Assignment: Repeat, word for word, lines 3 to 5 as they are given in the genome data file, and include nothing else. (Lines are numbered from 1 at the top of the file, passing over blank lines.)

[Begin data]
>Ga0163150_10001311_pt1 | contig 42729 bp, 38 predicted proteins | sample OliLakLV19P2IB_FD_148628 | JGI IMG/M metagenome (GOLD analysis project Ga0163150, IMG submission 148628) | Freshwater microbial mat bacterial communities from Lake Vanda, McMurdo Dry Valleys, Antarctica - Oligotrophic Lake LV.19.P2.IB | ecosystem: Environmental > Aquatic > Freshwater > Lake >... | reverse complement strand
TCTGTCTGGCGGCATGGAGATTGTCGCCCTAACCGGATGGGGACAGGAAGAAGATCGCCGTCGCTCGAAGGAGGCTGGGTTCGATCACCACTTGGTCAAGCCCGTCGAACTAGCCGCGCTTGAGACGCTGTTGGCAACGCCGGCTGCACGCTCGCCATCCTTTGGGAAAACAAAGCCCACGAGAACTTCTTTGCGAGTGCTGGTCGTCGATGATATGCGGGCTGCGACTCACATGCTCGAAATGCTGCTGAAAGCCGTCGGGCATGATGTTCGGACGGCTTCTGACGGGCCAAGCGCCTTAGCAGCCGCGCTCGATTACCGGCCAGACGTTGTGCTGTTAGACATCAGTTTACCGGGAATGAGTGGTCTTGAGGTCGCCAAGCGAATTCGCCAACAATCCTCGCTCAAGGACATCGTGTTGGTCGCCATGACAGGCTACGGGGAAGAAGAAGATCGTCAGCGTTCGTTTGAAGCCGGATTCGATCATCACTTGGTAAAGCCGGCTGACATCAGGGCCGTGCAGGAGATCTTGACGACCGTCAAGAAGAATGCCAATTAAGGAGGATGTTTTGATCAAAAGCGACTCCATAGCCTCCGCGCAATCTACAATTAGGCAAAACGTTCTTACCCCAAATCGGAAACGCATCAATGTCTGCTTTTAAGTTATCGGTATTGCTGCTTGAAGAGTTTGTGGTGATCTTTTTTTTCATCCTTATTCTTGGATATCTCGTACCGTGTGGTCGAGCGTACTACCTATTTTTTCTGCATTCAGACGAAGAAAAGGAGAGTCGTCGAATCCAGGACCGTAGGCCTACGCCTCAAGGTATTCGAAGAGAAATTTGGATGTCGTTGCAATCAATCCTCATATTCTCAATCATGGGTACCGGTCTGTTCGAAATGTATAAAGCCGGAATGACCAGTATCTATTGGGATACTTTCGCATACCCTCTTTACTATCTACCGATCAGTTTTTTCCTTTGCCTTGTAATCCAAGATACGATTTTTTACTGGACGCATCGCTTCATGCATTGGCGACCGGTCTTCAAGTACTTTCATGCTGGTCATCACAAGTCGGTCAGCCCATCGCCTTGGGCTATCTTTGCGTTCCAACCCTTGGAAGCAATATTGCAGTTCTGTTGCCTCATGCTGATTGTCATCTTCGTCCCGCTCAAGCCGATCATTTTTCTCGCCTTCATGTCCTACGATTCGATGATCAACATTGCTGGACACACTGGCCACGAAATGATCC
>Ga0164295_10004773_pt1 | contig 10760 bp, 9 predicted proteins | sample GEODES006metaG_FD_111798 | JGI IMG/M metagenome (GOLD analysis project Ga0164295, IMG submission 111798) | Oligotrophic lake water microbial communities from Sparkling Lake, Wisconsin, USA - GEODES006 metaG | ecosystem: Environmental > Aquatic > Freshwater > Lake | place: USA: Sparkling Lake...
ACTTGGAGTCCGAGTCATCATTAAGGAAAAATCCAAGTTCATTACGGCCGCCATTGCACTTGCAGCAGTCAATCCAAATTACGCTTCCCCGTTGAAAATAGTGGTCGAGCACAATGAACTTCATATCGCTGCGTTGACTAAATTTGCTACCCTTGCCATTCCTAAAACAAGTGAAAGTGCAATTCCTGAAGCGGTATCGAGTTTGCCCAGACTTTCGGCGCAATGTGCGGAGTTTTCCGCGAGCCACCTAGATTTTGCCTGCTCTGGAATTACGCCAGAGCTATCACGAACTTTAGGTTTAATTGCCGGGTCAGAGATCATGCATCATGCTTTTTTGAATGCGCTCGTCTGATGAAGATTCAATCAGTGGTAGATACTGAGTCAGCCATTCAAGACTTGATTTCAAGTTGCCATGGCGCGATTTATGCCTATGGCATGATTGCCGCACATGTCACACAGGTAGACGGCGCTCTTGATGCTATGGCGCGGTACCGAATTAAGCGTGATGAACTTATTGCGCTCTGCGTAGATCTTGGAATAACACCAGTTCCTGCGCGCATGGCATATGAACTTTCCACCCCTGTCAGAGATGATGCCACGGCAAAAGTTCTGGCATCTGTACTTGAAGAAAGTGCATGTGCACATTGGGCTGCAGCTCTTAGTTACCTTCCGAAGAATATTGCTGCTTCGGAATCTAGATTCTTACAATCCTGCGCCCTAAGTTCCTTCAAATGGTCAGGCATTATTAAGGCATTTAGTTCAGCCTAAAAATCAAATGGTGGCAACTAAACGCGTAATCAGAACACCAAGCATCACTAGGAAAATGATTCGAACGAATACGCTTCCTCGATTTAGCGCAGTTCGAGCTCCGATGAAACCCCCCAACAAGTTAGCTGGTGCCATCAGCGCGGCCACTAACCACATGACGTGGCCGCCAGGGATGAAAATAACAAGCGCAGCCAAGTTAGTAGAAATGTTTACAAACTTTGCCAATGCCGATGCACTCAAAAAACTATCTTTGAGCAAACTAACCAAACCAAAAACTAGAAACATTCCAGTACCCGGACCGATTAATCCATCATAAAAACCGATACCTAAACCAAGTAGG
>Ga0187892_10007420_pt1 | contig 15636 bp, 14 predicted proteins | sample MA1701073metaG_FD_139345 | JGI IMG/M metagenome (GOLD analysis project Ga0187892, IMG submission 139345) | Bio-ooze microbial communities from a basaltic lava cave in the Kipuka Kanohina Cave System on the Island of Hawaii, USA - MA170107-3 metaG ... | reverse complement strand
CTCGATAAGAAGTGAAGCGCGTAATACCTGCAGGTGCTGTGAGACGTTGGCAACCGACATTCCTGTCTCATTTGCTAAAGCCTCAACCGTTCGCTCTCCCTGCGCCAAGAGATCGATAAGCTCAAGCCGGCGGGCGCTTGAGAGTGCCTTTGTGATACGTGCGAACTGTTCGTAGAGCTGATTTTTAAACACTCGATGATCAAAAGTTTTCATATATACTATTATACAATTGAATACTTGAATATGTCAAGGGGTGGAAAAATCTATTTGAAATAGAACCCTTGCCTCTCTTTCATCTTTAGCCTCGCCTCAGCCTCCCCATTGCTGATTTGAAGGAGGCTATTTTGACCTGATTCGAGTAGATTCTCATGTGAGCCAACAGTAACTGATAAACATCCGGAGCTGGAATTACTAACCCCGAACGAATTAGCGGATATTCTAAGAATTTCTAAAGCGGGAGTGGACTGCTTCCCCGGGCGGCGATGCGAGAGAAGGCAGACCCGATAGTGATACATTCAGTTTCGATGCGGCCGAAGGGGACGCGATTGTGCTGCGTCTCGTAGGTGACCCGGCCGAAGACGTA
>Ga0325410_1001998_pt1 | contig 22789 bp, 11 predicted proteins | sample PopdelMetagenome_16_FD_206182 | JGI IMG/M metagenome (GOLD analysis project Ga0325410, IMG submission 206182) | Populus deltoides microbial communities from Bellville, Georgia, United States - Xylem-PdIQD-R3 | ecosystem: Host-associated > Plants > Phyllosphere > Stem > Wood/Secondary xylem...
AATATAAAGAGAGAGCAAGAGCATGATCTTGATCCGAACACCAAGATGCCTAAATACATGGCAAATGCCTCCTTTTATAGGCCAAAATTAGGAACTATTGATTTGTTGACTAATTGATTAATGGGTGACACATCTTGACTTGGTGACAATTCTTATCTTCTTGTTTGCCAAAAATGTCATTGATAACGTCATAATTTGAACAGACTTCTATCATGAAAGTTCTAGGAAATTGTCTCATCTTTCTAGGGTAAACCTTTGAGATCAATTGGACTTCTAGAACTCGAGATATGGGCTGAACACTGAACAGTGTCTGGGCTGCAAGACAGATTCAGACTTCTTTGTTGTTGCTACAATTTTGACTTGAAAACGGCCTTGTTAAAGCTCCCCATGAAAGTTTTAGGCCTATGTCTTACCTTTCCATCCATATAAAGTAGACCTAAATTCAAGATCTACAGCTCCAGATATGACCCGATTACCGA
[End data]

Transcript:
>Ga0164295_10004773_pt1 | contig 10760 bp, 9 predicted proteins | sample GEODES006metaG_FD_111798 | JGI IMG/M metagenome (GOLD analysis project Ga0164295, IMG submission 111798) | Oligotrophic lake water microbial communities from Sparkling Lake, Wisconsin, USA - GEODES006 metaG | ecosystem: Environmental > Aquatic > Freshwater > Lake | place: USA: Sparkling Lake...
ACTTGGAGTCCGAGTCATCATTAAGGAAAAATCCAAGTTCATTACGGCCGCCATTGCACTTGCAGCAGTCAATCCAAATTACGCTTCCCCGTTGAAAATAGTGGTCGAGCACAATGAACTTCATATCGCTGCGTTGACTAAATTTGCTACCCTTGCCATTCCTAAAACAAGTGAAAGTGCAATTCCTGAAGCGGTATCGAGTTTGCCCAGACTTTCGGCGCAATGTGCGGAGTTTTCCGCGAGCCACCTAGATTTTGCCTGCTCTGGAATTACGCCAGAGCTATCACGAACTTTAGGTTTAATTGCCGGGTCAGAGATCATGCATCATGCTTTTTTGAATGCGCTCGTCTGATGAAGATTCAATCAGTGGTAGATACTGAGTCAGCCATTCAAGACTTGATTTCAAGTTGCCATGGCGCGATTTATGCCTATGGCATGATTGCCGCACATGTCACACAGGTAGACGGCGCTCTTGATGCTATGGCGCGGTACCGAATTAAGCGTGATGAACTTATTGCGCTCTGCGTAGATCTTGGAATAACACCAGTTCCTGCGCGCATGGCATATGAACTTTCCACCCCTGTCAGAGATGATGCCACGGCAAAAGTTCTGGCATCTGTACTTGAAGAAAGTGCATGTGCACATTGGGCTGCAGCTCTTAGTTACCTTCCGAAGAATATTGCTGCTTCGGAATCTAGATTCTTACAATCCTGCGCCCTAAGTTCCTTCAAATGGTCAGGCATTATTAAGGCATTTAGTTCAGCCTAAAAATCAAATGGTGGCAACTAAACGCGTAATCAGAACACCAAGCATCACTAGGAAAATGATTCGAACGAATACGCTTCCTCGATTTAGCGCAGTTCGAGCTCCGATGAAACCCCCCAACAAGTTAGCTGGTGCCATCAGCGCGGCCACTAACCACATGACGTGGCCGCCAGGGATGAAAATAACAAGCGCAGCCAAGTTAGTAGAAATGTTTACAAACTTTGCCAATGCCGATGCACTCAAAAAACTATCTTTGAGCAAACTAACCAAACCAAAAACTAGAAACATTCCAGTACCCGGACCGATTAATCCATCATAAAAACCGATACCTAAACCAAGTAGG
>Ga0187892_10007420_pt1 | contig 15636 bp, 14 predicted proteins | sample MA1701073metaG_FD_139345 | JGI IMG/M metagenome (GOLD analysis project Ga0187892, IMG submission 139345) | Bio-ooze microbial communities from a basaltic lava cave in the Kipuka Kanohina Cave System on the Island of Hawaii, USA - MA170107-3 metaG ... | reverse complement strand